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US thieves make off with roof of historic St Andrews starters box

It has travelled more than 7,000 miles from its Scottish home and has cost its new owners more than £500,000 so far.

But the iconic Edwardian starters box from the Old Course at St Andrews will never be seen in its original form again after its roof timbers were stolen.

The distinctive pagoda-style box, from where the greats of golf set off for their Open Championship rounds, was auctioned off in its entirety to the highest bidder nine years ago to make way for a bigger, more modern stone hut.

It was bought by a group of wealthy American businessmen to be the centrepiece of a new, upmarket golf course in the Palm Springs area of California. But after the course project collapsed, the pieces had to be stored in a barn, where it stayed for seven years while its future location was decided.

Then, during the construction of a road project near the barn, the high-quality roof timbers were stolen. Now the remaining bricks from the walls, the roof slates and the Old Course Starters Box sign will be incorporated in a new hut beside a putting green on another nearby course.

The putting green will be named after the "Himalayas", the hilly putting course in St Andrews just yards from where the original box once stood. Once built, the new hut will probably be the most expensive building of its type ever constructed, given the cost of some of its building materials.

John Hagen, the Californian property developer who bought the box on behalf of the US developers, said: "No, this is not the perfect ending. It is not what was originally planned but the spirit of the box – and with it the spirit of golf and the notions of fair play and integrity it represents – will live on.

"A lot of time and money and effort has been spent on this project but, in essence, the box is being preserved.

"I think that by the time the new hut is built this autumn about £550,000 will have been spent on this. I have probably spent £100,000 of my own money.

"But was it worth it? Absolutely. It's a symbol of St Andrews, which is unique in golf. Think of the people who have checked in at this box before going on to make golfing history."

The box was built in 1924 for the princely sum of £21.50 and over the years, great Open champions such as Bobby Jones, Jack Nicklaus, Nick Faldo and Tiger Woods have all answered the starters invitation to tee off from this picturesque five-sided structure.

The nine-year saga of its sale and relocation has now been captured in a book written by Hagen, which is published this month by Edinburgh-based Mainstream.

Play Away, Please – the phrase used by the official Old Course starter to signal the beginning of play – recalls how the St Andrews Links Trust, which runs the public courses in the Fife town, cannily decided to auction off the box rather than have it demolished and dumped at cost to itself.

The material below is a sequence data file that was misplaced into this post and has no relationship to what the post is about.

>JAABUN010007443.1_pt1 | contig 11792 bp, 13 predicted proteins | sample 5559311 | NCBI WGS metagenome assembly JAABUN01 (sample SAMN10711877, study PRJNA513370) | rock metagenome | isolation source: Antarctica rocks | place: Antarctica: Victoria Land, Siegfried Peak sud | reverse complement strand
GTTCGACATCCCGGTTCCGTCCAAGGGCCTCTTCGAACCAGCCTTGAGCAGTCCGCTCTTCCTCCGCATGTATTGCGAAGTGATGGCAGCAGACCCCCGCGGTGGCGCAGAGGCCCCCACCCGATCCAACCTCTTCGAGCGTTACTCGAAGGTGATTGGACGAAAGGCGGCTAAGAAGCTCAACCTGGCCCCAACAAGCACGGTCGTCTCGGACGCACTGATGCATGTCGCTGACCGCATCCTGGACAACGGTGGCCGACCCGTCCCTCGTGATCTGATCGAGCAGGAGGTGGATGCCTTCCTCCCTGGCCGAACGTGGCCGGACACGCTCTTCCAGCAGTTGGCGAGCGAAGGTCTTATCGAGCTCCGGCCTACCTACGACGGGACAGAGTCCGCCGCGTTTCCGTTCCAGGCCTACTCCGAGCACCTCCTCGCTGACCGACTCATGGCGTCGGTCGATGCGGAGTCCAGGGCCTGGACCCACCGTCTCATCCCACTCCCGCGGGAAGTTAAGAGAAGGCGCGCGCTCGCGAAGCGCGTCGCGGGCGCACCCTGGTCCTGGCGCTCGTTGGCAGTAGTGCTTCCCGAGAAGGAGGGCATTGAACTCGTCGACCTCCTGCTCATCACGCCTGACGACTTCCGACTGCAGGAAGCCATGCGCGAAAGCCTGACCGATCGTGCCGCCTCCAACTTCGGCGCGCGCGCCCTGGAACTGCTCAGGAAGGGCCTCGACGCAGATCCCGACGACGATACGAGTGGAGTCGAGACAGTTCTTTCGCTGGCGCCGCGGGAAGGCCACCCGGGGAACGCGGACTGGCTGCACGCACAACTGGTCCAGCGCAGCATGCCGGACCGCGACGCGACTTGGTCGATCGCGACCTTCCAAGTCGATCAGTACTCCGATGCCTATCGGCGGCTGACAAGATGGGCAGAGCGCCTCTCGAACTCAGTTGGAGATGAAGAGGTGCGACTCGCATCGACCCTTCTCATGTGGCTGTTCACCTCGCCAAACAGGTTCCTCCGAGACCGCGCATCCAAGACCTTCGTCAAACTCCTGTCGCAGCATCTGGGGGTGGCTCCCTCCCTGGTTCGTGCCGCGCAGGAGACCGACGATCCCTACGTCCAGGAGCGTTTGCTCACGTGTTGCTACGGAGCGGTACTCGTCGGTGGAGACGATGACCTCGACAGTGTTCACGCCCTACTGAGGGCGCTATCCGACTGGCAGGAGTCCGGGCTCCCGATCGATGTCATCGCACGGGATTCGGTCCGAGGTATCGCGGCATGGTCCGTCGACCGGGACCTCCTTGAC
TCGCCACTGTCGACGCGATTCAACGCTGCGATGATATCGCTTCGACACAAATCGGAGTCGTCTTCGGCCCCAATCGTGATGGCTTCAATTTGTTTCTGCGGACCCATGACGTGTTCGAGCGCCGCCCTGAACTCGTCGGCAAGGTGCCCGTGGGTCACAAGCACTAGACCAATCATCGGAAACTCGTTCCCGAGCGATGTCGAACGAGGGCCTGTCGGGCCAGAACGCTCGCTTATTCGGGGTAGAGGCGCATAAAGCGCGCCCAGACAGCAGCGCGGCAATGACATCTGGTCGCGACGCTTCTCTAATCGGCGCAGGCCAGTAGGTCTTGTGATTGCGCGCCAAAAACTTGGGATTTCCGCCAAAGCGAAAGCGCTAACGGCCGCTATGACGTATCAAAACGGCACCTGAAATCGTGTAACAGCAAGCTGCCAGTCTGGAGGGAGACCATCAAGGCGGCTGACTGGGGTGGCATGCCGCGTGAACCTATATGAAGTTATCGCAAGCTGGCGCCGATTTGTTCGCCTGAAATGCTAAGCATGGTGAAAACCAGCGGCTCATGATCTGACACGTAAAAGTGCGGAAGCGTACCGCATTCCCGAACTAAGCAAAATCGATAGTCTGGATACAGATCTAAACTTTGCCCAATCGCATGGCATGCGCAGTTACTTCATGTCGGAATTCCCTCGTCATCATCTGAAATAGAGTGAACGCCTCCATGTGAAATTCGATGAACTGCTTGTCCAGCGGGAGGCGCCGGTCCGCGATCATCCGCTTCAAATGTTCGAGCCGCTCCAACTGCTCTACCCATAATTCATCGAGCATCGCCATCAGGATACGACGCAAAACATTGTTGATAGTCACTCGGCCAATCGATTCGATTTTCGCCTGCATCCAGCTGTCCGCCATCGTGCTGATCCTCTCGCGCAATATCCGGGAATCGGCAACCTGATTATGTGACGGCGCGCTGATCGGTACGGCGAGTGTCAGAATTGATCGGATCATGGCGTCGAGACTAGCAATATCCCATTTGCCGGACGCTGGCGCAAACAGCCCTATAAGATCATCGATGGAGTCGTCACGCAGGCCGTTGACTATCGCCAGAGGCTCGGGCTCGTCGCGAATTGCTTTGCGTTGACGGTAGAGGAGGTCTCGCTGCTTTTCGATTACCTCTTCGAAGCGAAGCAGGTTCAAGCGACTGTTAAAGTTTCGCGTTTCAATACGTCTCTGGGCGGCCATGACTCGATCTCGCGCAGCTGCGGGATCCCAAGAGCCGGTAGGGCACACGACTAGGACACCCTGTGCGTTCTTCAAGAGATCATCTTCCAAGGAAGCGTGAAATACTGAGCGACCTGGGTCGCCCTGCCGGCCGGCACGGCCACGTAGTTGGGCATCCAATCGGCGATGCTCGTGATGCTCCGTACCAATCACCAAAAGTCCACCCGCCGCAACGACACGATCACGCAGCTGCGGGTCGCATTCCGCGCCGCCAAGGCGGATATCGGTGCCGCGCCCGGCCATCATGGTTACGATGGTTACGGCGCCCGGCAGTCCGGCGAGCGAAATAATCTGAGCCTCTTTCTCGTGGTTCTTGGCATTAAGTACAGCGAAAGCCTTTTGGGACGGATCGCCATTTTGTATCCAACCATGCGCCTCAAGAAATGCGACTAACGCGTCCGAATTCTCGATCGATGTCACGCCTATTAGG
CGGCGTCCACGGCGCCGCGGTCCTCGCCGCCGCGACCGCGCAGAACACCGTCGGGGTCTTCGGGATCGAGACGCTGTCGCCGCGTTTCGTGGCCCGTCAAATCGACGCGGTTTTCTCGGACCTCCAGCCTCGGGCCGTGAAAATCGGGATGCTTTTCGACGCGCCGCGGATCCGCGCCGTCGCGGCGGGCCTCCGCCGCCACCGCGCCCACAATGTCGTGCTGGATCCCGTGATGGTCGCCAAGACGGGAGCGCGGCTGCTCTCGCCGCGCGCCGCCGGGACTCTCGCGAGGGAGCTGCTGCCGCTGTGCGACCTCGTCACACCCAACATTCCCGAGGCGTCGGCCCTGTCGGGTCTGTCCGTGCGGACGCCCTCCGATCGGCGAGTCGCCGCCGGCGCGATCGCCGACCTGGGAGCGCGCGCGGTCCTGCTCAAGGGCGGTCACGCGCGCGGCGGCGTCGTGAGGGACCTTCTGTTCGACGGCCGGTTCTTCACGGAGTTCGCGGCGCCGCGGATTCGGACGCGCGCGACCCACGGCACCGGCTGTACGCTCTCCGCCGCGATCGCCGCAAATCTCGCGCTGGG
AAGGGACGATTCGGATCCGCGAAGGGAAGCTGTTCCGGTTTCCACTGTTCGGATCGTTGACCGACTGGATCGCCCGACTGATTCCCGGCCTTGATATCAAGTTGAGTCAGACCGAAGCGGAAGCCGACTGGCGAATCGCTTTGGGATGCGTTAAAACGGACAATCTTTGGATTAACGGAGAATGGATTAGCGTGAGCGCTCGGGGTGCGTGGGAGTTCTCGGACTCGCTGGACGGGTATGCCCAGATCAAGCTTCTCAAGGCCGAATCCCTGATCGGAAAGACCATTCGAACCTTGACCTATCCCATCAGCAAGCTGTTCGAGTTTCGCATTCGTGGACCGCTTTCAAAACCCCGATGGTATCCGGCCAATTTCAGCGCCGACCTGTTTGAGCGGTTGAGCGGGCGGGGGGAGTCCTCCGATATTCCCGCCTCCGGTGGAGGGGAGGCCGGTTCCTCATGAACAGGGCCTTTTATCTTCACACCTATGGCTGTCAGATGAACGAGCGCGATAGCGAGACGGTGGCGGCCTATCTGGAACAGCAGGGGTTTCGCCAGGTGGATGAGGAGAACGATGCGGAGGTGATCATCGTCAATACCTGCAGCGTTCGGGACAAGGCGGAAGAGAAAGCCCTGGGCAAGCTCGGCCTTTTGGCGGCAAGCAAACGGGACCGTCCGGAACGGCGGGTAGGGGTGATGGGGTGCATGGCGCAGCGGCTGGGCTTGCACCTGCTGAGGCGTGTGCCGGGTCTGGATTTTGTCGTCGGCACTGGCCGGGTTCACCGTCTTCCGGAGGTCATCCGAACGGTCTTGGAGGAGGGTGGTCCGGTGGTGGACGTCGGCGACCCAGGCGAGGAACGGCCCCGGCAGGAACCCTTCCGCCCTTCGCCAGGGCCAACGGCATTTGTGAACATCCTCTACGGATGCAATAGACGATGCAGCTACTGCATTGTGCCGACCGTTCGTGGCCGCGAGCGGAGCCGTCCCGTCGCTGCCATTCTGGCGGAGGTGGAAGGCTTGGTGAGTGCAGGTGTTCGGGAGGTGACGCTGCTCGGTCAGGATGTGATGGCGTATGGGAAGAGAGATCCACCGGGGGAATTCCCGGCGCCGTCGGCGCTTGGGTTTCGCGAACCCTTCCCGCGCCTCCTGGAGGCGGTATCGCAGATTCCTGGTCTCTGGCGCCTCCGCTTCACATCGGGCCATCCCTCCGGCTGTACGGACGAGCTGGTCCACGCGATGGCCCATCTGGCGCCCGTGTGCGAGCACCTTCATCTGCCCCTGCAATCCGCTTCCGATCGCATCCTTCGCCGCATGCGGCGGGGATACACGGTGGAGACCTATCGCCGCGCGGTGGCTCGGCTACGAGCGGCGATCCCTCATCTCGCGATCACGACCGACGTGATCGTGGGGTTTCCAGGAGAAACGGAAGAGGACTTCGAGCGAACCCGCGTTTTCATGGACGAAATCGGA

The auction, in September 2001, the day before the 9/11 terrorist attacks in the US, prompted ferocious bidding from eager buyers around the world and eventually raised £50,000 for children's golfing programmes.

But astonishing as the sale price was for the tiny box, the costs of rebuilding it in a new home thousands of miles away were to escalate astronomically, according to the book.

First of all, an extra £25,000 had to be paid for work to stabilise the ground close to the famous Royal and Ancient Golf Club clubhouse, which also overlooks the first tee.

Then there were the costs of dismantling the structure – more complicated than first thought – and shipping it in sections on its 7,000-mile voyage from Felixstowe in Suffolk, along the Panama Canal and on to Los Angeles. It then had to be transported 100 miles inland.

Unfortunately, by the time it arrived the Country Club of the Desert project in the town of La Quinta was in financial difficulties and the hut went into storage while protracted takeover talks took place.

The new owners of the site, the Discovery Land property group, then spent two years building a private residential community but decided the box did not fit in. More years were then wasted in ultimately fruitless negotiations aimed at transferring the box to a new public golf course in the area.

Then Discovery Land completed its new Madison course in 2007 and the remains of the box had a new home again.

Hagen estimates that by the time the whole project is completed, it will have cost himself and his co-investors more than £500,000.

"Minor, I believe, when compared to what Tiger Woods (involved in a sex scandal] may be paying in legal fees, public-relations damage control and who knows what else at this moment.

"Like Big Ben and the Eiffel Tower, this box, and the values it embodies will endure, not like a passing sports star or a Hollywood celebrity."

Source: Jeremy Watson, Scotland on Sunday, Sunday, 9th May, 2010